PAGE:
New Lens on Life
“For the first time in my life, I
had a way to let out my
emotions without being
violent,” Denzel says.
Sixteen-year-old Denzel, like so many youth in Dominica, faced a bleak future. “Every day was a struggle for me to survive, as I come from a poor family and community,” Denzel says. "I could not see my future. I had nowhere to go.”
Poverty runs deep in the volcanic island of Dominica, a small nation of 72,000 citizens located between the French islands of Guadeloupe and Martinique in the Eastern Caribbean.
Although Dominica’s lush paradise beckons tourists, natives often struggle to have basic necessities such as running water, electricity and sanitation. Children in deprived areas of the country often miss out entirely on an education. Some quit school early because of discontent with the system or lack of school support, while others are thrown out prematurely due to intolerance, impatience and parental negligence.
Denzel, one of five children in a troubled family situation, was one of those who lashed out at life. At a very young age, Denzel found himself involved in violent activities.
But last year, a photography course made possible by ChildFund International donors opened an unexpected doorway for Denzel. After years of desolation, he discovered how to channel his energy in artistic rather than violent ways. A new Denzel emerged.
In addition to providing him with new skills, the photography class also introduced the teenager to others with similar interests. When the program ended, Denzel wrote in his evaluation that he no longer felt like dropping out of school or hanging out with the local gang.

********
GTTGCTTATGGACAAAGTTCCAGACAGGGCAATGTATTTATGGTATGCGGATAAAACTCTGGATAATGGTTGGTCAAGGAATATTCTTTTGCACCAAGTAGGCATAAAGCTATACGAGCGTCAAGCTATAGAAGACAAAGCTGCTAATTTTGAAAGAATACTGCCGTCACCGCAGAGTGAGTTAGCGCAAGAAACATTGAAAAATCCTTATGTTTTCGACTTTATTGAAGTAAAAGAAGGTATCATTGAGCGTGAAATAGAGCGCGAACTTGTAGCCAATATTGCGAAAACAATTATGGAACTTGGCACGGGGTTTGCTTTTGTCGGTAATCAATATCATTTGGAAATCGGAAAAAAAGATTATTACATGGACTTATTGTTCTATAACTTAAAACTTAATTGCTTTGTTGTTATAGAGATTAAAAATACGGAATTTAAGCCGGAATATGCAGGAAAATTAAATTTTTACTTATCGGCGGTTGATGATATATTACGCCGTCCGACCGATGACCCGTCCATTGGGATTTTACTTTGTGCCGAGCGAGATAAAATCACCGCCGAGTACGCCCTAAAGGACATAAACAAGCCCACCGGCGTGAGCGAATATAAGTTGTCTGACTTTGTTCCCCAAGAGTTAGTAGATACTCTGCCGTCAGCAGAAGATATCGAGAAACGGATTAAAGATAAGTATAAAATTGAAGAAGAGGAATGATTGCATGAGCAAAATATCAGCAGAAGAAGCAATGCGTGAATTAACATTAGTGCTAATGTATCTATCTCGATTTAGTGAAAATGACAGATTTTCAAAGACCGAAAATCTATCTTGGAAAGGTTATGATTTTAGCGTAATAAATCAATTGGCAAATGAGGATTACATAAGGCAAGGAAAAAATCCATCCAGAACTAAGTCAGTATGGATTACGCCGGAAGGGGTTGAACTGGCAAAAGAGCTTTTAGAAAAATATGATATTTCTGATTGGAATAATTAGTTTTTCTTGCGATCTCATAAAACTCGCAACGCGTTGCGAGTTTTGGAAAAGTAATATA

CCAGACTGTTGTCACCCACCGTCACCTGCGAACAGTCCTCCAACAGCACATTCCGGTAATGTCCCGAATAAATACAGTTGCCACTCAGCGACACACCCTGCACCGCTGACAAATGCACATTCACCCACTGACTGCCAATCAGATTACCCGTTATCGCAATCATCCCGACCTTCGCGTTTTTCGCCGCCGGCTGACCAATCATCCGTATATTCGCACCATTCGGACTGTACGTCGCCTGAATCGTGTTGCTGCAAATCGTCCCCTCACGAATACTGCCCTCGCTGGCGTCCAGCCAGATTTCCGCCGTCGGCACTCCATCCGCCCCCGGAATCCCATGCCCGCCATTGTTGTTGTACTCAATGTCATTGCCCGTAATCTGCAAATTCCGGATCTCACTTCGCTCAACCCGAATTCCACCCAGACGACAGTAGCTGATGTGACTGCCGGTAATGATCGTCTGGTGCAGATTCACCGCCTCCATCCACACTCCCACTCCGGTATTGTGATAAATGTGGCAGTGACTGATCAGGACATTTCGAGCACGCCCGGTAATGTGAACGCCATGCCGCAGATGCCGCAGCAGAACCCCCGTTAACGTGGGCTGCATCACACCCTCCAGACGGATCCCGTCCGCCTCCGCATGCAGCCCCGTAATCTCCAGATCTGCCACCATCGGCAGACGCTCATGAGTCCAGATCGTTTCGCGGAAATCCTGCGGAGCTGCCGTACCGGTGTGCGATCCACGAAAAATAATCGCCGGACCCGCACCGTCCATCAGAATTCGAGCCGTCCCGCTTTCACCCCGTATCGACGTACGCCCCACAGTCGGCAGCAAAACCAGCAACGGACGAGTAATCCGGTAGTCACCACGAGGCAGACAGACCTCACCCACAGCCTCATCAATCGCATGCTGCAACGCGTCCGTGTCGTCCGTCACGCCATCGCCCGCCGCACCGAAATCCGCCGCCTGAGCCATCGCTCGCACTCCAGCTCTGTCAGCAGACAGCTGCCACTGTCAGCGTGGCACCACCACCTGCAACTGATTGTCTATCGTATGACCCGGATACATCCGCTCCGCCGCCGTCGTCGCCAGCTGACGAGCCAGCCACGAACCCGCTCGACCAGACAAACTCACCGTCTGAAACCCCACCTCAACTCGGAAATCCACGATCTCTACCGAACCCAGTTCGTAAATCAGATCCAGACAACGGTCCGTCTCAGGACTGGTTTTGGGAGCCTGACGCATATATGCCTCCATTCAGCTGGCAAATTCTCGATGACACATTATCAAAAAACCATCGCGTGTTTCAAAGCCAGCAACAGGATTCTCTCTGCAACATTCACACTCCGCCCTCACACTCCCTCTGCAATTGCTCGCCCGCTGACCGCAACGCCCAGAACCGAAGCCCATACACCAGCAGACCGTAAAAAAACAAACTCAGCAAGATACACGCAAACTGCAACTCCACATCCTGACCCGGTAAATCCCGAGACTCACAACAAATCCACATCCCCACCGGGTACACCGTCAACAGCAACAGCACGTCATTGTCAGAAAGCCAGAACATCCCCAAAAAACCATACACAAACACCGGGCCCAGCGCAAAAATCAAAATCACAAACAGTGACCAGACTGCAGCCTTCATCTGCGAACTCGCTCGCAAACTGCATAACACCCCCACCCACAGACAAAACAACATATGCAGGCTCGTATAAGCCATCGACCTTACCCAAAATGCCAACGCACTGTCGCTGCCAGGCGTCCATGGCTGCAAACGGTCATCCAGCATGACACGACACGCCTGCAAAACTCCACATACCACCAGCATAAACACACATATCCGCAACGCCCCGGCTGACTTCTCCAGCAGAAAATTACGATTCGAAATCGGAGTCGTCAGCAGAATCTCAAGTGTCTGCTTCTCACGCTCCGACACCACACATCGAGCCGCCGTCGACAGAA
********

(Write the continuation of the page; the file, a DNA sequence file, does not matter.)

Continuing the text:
“For the first time in my life, I had a way to let out my emotions without being violent,” he says.
Denzel has now joined a youth group of about 20 peers who are committed to making a difference in their community. The group is focused on participating in positive social activities such as attending sporting events and playing football (soccer).
As he shapes his own future, Denzel wants to change the lives of those following in his footsteps. In addition to helping create local sports teams, he has emerged as leader in the youth group. His latest idea is to create a mentoring program to assist children in his community with reading and writing skills.
The youth group is also developing a conservation program to help protect an area known as Nature Island, a popular tourist destination. Denzel and his friends are working to conserve the tropical habitat, which is home to rare turtles and a frog species known as a “Mountain Chicken.”
Denzel’s story is simple, but for him it’s a revelation.
It’s a story he will tell with passion at the United Nations on Monday, Oct. 19, during an event celebrating the International Day for the Eradication of Poverty. He will be joining a panel of other youth and children to share firsthand accounts of their experience battling poverty. Denzel’s day at the U.N. also marks the continuing celebration of the 20th anniversary of the Convention on the Rights of the Child.
“Today, I am a happier person and am happy to tell my story,” Denzel says. “I hope I can change the future of others who may be in situations like me.”